MTSU is hosting a conference this weekend aimed at helping young Latino students get a jump-start on their professional careers.
Almost two years after its inception, FUTURO, a program of the Tennessee Latin American Chamber of Commerce, continues to affect young Latino future professionals in the Middle Tennessee area by providing professional development opportunities to Latino college students.
Organizers of the Spring Professional Development Conference said they anticipate attendance by student representatives from eight colleges and universities, along with corporate sponsors Skanska USA Building and State Farm Insurance and other Middle Tennessee professionals, leaders and mentors.
The conference is scheduled for 12:30 to 6 p.m. Saturday, March 2, at MTSU’s Student Union Building. Interested college students may register at http://futuro2013.eventbrite.com.
A printable campus map is available at http://tinyurl.com/MTParkingMap12-13.
“We are excited for our bright future Latino leaders to gather and learn how to find the on-ramp to their careers,” said Ann Gillespie, president and CEO of Prolingua Inc. and executive director of FUTURO.
“These bicultural, bilingual students have a lot to offer but also share some key challenges.
The keynote speaker is Cynthia Villamizar, who is also a Fulbright Binational Business Grant recipient. Villamizar, who currently works as an account manager for Google, is a graduate of Vanderbilt University and a long-time Tennessee resident.
Born in Miami, Fla., to a Colombian father and Ecuadorian mother, Villamizar is a success both as a scholar and as a professional. After graduating from Vanderbilt, Villamizar further developed her professional skills in Mexico City as a Fulbright Binational grantee, gaining practical business experience working full time for the environmental nonprofit Mexican Fund for the Conservation of Nature while also taking graduate business courses at the Instituto Technologico Autonomo de Mexico.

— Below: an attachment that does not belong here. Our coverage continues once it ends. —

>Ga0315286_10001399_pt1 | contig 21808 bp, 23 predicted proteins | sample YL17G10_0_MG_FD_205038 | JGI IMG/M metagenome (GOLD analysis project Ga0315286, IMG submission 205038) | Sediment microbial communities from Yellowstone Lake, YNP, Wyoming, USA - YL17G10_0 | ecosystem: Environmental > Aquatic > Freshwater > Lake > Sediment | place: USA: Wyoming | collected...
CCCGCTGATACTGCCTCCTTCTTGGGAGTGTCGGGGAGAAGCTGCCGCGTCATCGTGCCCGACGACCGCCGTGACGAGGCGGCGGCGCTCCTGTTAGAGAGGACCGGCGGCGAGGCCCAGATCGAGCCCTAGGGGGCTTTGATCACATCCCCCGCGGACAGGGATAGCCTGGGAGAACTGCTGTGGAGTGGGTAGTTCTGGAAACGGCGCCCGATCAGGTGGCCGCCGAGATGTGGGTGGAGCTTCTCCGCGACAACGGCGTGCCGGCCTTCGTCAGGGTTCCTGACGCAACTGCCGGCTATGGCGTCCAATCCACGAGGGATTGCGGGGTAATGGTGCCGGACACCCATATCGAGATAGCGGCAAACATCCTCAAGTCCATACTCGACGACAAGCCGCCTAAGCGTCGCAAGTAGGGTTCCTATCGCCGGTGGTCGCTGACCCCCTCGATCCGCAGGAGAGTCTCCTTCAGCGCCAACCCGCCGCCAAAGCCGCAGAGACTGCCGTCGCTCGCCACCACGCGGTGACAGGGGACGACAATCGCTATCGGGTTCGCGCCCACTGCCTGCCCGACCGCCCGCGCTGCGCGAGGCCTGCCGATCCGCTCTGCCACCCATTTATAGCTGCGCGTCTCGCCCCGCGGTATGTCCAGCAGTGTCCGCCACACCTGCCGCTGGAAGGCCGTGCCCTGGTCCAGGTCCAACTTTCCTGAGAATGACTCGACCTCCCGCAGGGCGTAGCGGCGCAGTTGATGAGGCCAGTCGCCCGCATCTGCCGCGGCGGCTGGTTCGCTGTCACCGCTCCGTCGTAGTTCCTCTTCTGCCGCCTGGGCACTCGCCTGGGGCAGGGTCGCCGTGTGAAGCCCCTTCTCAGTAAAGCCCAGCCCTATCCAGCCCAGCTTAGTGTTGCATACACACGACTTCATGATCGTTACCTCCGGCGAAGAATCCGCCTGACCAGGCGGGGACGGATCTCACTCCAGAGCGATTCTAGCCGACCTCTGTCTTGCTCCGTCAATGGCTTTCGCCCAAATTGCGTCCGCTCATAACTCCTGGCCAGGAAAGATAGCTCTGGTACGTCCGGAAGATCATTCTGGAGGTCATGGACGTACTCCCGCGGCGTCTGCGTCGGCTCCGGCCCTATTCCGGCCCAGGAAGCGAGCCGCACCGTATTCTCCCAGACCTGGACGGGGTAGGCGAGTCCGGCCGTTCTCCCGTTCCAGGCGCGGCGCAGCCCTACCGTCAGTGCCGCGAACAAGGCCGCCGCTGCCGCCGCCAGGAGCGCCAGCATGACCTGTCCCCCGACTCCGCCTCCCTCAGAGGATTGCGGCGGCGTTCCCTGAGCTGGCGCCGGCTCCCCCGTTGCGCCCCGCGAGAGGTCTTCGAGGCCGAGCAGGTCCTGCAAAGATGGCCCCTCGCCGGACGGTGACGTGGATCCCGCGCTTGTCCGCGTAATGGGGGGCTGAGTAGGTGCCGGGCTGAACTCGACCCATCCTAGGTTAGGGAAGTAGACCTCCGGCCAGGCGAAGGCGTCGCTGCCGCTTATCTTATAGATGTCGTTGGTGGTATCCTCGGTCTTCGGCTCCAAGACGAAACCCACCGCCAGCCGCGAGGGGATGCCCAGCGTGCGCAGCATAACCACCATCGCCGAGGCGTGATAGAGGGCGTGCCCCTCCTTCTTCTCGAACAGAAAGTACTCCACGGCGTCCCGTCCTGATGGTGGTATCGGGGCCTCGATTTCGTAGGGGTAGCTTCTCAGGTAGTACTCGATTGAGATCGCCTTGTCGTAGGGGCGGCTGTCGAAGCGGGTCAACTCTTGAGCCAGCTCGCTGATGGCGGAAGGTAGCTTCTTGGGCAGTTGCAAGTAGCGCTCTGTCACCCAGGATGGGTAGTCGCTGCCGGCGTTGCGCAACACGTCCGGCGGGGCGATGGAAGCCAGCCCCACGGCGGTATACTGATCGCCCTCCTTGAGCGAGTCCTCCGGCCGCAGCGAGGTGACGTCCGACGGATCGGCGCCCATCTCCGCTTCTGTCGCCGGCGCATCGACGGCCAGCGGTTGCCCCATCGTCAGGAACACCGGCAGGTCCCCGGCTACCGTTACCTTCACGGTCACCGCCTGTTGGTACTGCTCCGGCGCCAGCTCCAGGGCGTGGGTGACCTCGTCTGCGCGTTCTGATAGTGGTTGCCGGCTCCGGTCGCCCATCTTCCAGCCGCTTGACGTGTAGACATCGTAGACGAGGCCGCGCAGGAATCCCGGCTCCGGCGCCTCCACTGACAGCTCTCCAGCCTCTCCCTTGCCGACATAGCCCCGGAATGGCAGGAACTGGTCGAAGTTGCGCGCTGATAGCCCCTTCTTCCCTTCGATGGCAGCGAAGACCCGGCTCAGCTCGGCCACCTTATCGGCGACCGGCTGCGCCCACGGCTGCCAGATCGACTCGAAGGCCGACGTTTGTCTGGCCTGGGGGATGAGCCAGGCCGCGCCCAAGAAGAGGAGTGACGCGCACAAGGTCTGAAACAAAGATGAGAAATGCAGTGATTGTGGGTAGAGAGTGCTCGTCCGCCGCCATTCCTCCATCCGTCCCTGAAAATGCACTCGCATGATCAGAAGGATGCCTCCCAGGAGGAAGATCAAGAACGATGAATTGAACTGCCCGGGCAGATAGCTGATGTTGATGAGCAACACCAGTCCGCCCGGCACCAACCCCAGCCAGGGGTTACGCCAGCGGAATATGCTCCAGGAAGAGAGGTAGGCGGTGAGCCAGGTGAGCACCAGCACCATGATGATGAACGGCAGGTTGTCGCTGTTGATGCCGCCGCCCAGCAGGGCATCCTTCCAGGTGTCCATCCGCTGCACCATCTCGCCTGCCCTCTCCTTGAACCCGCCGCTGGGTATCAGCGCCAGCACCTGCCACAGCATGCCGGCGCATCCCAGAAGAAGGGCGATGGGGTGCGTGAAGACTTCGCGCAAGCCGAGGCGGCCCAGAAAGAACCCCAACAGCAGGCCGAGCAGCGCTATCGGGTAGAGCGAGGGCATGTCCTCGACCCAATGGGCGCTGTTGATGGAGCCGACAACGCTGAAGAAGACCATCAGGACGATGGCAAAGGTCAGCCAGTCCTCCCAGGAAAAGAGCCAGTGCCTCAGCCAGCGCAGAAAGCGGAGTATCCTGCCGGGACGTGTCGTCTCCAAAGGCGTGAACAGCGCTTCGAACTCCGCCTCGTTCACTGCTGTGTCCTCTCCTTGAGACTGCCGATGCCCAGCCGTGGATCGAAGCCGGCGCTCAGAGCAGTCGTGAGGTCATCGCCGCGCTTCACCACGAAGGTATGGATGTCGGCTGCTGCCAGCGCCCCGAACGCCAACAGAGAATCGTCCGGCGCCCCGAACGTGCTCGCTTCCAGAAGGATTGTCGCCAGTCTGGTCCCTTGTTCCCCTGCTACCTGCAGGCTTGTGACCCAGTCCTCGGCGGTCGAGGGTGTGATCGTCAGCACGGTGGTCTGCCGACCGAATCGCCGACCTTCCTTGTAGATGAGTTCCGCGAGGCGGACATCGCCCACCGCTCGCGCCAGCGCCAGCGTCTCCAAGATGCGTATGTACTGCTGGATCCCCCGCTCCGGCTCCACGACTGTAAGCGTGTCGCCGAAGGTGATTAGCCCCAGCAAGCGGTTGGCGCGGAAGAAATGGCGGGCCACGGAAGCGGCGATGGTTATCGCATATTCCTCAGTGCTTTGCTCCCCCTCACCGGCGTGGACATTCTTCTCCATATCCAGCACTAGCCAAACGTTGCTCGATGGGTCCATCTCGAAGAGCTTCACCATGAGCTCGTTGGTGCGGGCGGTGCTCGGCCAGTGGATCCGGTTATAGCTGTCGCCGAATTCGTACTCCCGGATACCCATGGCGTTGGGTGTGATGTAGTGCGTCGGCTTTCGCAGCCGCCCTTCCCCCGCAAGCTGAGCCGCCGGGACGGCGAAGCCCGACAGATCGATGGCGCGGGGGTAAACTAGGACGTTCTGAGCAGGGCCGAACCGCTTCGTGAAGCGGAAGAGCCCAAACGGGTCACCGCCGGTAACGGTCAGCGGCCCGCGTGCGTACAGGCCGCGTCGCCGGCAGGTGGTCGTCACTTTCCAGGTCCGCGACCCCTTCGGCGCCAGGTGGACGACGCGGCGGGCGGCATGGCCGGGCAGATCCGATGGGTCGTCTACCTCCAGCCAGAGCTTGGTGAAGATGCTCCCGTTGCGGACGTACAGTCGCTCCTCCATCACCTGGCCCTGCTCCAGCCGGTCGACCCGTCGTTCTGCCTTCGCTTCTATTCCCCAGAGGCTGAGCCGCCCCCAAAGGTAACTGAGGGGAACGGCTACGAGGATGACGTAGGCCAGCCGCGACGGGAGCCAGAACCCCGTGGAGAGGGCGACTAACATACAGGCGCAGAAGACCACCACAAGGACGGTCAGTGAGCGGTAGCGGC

“Cynthia’s personal experience balancing her individual dreams with her family’s expectations relates directly to the experience of first- and second-generation young Latino professionals,” Gillespie said.
FUTURO’s growing influence now spreads across eight colleges and universities with official chapters at MTSU, Tennessee State University, Austin Peay State University, Tennessee Tech University, Lipscomb University and Trevecca Nazarene University and Nashville State and Volunteer State community colleges.
The spring FUTURO conference will connect students and campus advisers from each university with business professionals who will serve as career mentors and perform mock interviews.
MTSU student Araceli Vazquez, president of the university’s FUTURO chapter, said the organization “allows Latino college students to be exposed to the professional world with guidance from mentors who want them to succeed.
“It is preparing students with the tools, skills and knowledge needed to thrive in the professional world, so they will graduate with more than a diploma. FUTURO allows us to explore career options, begin networking with professionals and begin practicing the skills used in the professional world.
“Without a program like FUTURO, I would not be developing leadership skills, attending networking luncheons or practicing how to interview with business professionals,” Vazquez continued. “FUTURO is designed for students like me, who want to better prepare themselves for the future but need the guidance and expertise from professionals to do so.”
Organizers said FUTURO’s goal is to help college students pursue professional development through collaboration between universities and the business community.
“For Latino college students in particular, there is a lot of pressure knowing that we have a legacy to carry on, a duty to fulfill to ourselves and to our families,” Villamizar said. “For us, we are shooting to be prepared for positions that are far from the positions our parents have.”
FUTURO gives its student members career-development support through strategic corporate partnerships, internships and structured career-specific mentoring to navigate through college to successful careers.
With its affiliation with the Tennessee Latin American Chamber of Commerce, FUTURO also provides access to networking events and many business owners and corporate representatives.
“A lot of times Latino students don’t have the exposure to the networks, travel and experiences that other students have that makes them a tad bit more prepared for the professional world,” Villamizar said. “That is where professional development opportunities are particularly important for this community.”
Gillespie credited the collaboration between the business community, universities and students for the program’s success.
“We are grateful to our sponsors, partner universities and professional volunteers for their support in making this event happen,” she said.
For more information about FUTURO, visit www.tlacc.org/futuro.